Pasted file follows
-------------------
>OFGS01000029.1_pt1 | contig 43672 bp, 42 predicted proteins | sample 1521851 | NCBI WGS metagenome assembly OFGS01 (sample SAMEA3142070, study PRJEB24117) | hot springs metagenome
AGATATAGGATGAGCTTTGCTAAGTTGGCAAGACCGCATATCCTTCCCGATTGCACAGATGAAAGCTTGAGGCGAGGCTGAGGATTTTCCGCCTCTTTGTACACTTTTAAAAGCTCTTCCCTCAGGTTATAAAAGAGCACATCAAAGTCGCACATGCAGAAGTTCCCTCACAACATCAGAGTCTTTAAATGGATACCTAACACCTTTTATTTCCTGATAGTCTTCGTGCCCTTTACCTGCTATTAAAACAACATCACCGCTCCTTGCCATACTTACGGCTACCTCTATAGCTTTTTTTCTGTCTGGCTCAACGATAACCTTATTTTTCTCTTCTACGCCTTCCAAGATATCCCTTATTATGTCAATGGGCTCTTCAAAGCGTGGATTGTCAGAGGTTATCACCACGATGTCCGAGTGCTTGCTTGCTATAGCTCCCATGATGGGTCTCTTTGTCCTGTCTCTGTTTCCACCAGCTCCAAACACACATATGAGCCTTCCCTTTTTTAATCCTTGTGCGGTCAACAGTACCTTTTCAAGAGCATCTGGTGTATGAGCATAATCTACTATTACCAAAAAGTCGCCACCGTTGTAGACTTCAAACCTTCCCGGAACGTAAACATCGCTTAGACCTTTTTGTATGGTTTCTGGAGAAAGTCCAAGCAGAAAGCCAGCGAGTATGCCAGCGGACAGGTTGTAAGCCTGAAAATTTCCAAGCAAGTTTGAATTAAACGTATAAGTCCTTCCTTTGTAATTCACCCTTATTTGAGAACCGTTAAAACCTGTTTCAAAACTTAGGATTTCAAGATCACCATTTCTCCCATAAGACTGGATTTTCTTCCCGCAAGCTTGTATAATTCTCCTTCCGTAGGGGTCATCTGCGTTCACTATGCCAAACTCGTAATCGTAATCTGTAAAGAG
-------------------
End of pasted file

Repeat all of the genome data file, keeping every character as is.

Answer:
>OFGS01000029.1_pt1 | contig 43672 bp, 42 predicted proteins | sample 1521851 | NCBI WGS metagenome assembly OFGS01 (sample SAMEA3142070, study PRJEB24117) | hot springs metagenome
AGATATAGGATGAGCTTTGCTAAGTTGGCAAGACCGCATATCCTTCCCGATTGCACAGATGAAAGCTTGAGGCGAGGCTGAGGATTTTCCGCCTCTTTGTACACTTTTAAAAGCTCTTCCCTCAGGTTATAAAAGAGCACATCAAAGTCGCACATGCAGAAGTTCCCTCACAACATCAGAGTCTTTAAATGGATACCTAACACCTTTTATTTCCTGATAGTCTTCGTGCCCTTTACCTGCTATTAAAACAACATCACCGCTCCTTGCCATACTTACGGCTACCTCTATAGCTTTTTTTCTGTCTGGCTCAACGATAACCTTATTTTTCTCTTCTACGCCTTCCAAGATATCCCTTATTATGTCAATGGGCTCTTCAAAGCGTGGATTGTCAGAGGTTATCACCACGATGTCCGAGTGCTTGCTTGCTATAGCTCCCATGATGGGTCTCTTTGTCCTGTCTCTGTTTCCACCAGCTCCAAACACACATATGAGCCTTCCCTTTTTTAATCCTTGTGCGGTCAACAGTACCTTTTCAAGAGCATCTGGTGTATGAGCATAATCTACTATTACCAAAAAGTCGCCACCGTTGTAGACTTCAAACCTTCCCGGAACGTAAACATCGCTTAGACCTTTTTGTATGGTTTCTGGAGAAAGTCCAAGCAGAAAGCCAGCGAGTATGCCAGCGGACAGGTTGTAAGCCTGAAAATTTCCAAGCAAGTTTGAATTAAACGTATAAGTCCTTCCTTTGTAATTCACCCTTATTTGAGAACCGTTAAAACCTGTTTCAAAACTTAGGATTTCAAGATCACCATTTCTCCCATAAGACTGGATTTTCTTCCCGCAAGCTTGTATAATTCTCCTTCCGTAGGGGTCATCTGCGTTCACTATGCCAAACTCGTAATCGTAATCTGTAAAGAG